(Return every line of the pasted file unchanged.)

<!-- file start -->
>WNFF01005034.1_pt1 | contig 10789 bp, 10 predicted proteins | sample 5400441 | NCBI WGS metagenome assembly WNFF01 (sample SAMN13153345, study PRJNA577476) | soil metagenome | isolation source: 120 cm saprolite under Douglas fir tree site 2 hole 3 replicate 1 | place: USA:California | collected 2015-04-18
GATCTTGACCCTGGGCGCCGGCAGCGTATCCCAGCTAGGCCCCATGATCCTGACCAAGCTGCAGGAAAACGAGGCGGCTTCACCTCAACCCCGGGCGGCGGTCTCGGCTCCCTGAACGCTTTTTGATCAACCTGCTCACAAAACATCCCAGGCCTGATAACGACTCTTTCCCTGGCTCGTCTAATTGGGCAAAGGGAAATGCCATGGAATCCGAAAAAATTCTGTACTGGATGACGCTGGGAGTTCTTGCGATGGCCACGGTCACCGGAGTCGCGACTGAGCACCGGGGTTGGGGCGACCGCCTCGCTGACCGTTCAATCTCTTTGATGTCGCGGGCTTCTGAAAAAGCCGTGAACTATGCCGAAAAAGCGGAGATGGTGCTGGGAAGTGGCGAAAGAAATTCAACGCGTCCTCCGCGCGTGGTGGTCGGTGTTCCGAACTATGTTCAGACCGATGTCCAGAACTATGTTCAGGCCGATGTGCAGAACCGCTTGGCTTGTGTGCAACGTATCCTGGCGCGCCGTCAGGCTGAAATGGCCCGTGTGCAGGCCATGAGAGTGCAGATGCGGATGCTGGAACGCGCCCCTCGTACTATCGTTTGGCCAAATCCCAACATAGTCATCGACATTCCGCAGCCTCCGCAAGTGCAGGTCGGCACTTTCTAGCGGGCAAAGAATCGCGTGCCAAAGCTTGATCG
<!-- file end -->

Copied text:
>WNFF01005034.1_pt1 | contig 10789 bp, 10 predicted proteins | sample 5400441 | NCBI WGS metagenome assembly WNFF01 (sample SAMN13153345, study PRJNA577476) | soil metagenome | isolation source: 120 cm saprolite under Douglas fir tree site 2 hole 3 replicate 1 | place: USA:California | collected 2015-04-18
GATCTTGACCCTGGGCGCCGGCAGCGTATCCCAGCTAGGCCCCATGATCCTGACCAAGCTGCAGGAAAACGAGGCGGCTTCACCTCAACCCCGGGCGGCGGTCTCGGCTCCCTGAACGCTTTTTGATCAACCTGCTCACAAAACATCCCAGGCCTGATAACGACTCTTTCCCTGGCTCGTCTAATTGGGCAAAGGGAAATGCCATGGAATCCGAAAAAATTCTGTACTGGATGACGCTGGGAGTTCTTGCGATGGCCACGGTCACCGGAGTCGCGACTGAGCACCGGGGTTGGGGCGACCGCCTCGCTGACCGTTCAATCTCTTTGATGTCGCGGGCTTCTGAAAAAGCCGTGAACTATGCCGAAAAAGCGGAGATGGTGCTGGGAAGTGGCGAAAGAAATTCAACGCGTCCTCCGCGCGTGGTGGTCGGTGTTCCGAACTATGTTCAGACCGATGTCCAGAACTATGTTCAGGCCGATGTGCAGAACCGCTTGGCTTGTGTGCAACGTATCCTGGCGCGCCGTCAGGCTGAAATGGCCCGTGTGCAGGCCATGAGAGTGCAGATGCGGATGCTGGAACGCGCCCCTCGTACTATCGTTTGGCCAAATCCCAACATAGTCATCGACATTCCGCAGCCTCCGCAAGTGCAGGTCGGCACTTTCTAGCGGGCAAAGAATCGCGTGCCAAAGCTTGATCG